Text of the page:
Diving for sustainable scallops

Last week, there were calls for scallop dredging to be banned in the Marlborough Sounds, following scientific report saying that 70% of the Sounds had been lost from dredging, trawling, and sedimentation from forestry. At the same time we see habitat loss, we also see a decline in scallop abundance throughout most of the top of the South, Tasman and Golden Bays, and the Marlborough Sounds.

I agree that, in order to restore habitats and scallop stocks, we need to change the way scallops are caught. It’s time to move away from damaging trawling and dredging practices and towards a dive based scallop fishery, albeit under careful quota setting.

I have watched from my time living in the outer Pelorus Sounds in the late 80s and 90s, as the scallop industry shrunk considerably from the use of habitat damaging dredging methods. But the industry has rejected our calls for better management. Dredging for scallops is like cutting down an apple tree to pick the apples. Now is the time for change: dredging for scallops must stop. A Top-of-the-South dive industry will ensure that we have scallops around in the future – unlike current practices which are steering us towards a collapse of the local scallop population.

The good news, is that there are likely co-benefits of moving to a dive-based scallop fishery. Scientists Glenn Carbine et al researching Foveaux Strait in Southland found that when oyster dredging stopped for seven years, the habitat improved to the point that there was 227 times the amount of cod in the re-emerging seaweed.

Family fisheries have declined rapidly in the Marlborough Sounds, and we’ve seen a huge decrease in the number of boats harvesting a decreased number of scallops. We need a sustainable approach to ensure we have indefinite fisheries, not a time-limited one. We need to restore the fishery so local fishers can make a livelihood – the way to do this is through a dive industry.

5 Comments Posted

  1. I agree I was resident in golden bay when scallo seeding was introduced with great success for many years. It is fairly obvious I me that the extensive use oft edges and especially the practice of attaching times has caused severe decline of the scallop resource. Diving would appear to be the solution and hopefully see a recovery. I am too old to go diving now and have health problems anyway so would have to buy mine in future

  2. Dive clubs and divers have for many years been telling the public of the destruction caused by dredges.
    This has lead to loss of habitates for many species. Commercial fisherman seem hell bent on the total destruction of both seeded and natural scallop beds. Diving only would be a step in the right direction of
    protecting this valuable resource

  3. The Marlborough sounds has been decimated by many years from poor foresight of consequences generated through greed. The large decimation of habitat is not solely to blame through dredging. The forestry run off, the choked waterways of mussel harvesting and the dredging have all combined to destroy a once bountiful area.
    Our children will be lucky to see the sounds return to normal even if drastic measures were to be put in place tomorrow. On saying that however the sooner we start with these changes needed the sooner we will make a start towards returning the sounds back to how they were.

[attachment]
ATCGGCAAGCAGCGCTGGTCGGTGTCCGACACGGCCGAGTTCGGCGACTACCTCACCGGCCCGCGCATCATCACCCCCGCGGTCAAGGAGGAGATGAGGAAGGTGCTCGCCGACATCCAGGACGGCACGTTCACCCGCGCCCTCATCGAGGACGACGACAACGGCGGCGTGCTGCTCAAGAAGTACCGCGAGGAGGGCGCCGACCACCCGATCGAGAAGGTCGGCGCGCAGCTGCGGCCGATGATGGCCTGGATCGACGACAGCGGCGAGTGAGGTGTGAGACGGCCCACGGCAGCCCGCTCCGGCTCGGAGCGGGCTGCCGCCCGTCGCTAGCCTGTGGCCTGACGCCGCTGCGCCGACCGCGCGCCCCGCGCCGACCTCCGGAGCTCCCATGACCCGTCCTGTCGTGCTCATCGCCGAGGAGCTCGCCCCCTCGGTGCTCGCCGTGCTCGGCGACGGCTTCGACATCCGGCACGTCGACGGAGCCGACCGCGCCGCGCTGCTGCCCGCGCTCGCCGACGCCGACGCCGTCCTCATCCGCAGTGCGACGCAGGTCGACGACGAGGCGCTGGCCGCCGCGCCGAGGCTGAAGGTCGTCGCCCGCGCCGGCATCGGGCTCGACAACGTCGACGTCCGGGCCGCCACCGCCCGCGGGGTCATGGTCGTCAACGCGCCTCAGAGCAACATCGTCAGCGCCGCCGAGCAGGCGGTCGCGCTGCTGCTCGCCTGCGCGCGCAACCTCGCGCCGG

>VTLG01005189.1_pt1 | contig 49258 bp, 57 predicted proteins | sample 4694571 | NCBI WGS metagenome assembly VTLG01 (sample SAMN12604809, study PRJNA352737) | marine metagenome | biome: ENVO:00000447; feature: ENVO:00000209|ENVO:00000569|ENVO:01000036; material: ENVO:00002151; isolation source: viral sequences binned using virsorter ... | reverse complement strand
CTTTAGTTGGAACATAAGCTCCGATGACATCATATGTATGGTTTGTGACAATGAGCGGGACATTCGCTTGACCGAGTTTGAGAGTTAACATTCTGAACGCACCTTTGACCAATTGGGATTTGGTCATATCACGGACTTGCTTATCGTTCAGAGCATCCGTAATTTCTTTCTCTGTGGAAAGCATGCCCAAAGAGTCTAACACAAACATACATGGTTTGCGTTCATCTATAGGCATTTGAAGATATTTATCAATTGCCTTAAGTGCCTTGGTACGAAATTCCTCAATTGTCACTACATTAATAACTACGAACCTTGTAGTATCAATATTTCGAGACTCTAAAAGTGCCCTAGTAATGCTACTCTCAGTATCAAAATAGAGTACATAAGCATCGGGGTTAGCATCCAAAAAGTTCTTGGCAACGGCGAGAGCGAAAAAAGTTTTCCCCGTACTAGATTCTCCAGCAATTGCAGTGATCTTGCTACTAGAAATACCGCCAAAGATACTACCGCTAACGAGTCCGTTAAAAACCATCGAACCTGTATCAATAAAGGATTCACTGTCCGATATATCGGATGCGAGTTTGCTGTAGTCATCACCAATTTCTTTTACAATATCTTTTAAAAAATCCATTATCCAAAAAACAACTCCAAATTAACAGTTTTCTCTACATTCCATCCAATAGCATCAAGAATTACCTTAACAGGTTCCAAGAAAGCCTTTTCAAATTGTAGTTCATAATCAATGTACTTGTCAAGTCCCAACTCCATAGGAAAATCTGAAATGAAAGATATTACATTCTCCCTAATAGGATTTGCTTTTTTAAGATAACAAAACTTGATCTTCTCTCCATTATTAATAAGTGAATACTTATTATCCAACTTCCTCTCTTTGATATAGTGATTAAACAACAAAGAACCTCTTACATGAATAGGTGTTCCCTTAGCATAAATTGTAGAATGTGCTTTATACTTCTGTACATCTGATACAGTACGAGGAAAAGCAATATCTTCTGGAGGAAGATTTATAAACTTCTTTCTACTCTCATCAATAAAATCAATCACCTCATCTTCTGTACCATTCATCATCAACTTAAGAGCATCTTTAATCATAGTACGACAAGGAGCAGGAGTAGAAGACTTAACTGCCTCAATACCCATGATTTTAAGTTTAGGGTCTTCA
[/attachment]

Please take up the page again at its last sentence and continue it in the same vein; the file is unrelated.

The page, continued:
Forestry run off and siltation will continue for many many years ahead. We will lose most of the Pelorus sound to this problem and we have already. Farmers of sheep and beef have a basic strategy, if the land is not producing and the animals are starving they reduce stock to a manageable level. Not in the Marlborough sounds! The mussel farms in the Keneperu sound entrance once had a sow to harvest time of 9 to 12 months. Now it is getting close to 5 years. The solution from companies is put more farms in not take some away. That mentality has to end before any sort of change can come about.
    The water quality in these sounds is now approaching toxic to most aquatic life. Blaming over fishing by the recreational sector is so far off base it is not funny. I do not have a science degree and I can see clearly what has and is happening. Why do we wait so long for science that is based one way or another depending on who pays the most.
    I find it so ironic now that overseas based companies can force us to allow them to fish farm salmon in OUR water not theirs. With all the sustainable green science coming out of Canada on what will happen to our waterways with this crazy form of fish farming it is alarming no one is taking any notice or caring of the future consequences. A 90% collapse of natural born fish everywhere there is fish farming should sound the alarm bells.
    These debates will rage for many years ahead. I sure hope our children see what is coming and stand strong against the greed that is destroying their future.

  4. Scallop reseeding remains relatively practical and cost effective – the privatisation of the crown research that developed this capacity was a mistake and should be reversed.

  5. I worked scallop dredging in the early 80’s at Mercury Bay (Coromandel). We were getting 80-120 bins a day of scallops and then the Nelson scallops collapsed and 6 boats from there turned up at our spot. The following season saw the collapse of our fishery too. We used to take a MAF researcher on our boat often and he would dive on the dredge to see what happened.. He had tales of bottom damage, of damaged scallops as feed exploding the starfish population to the point healthy scallops were devastated, or swam to nearby areas to survive. I gave up scalloping for a living at that point. It recovered with better management but a dive only policy would keep a better overall balance of all fisheries in the area.

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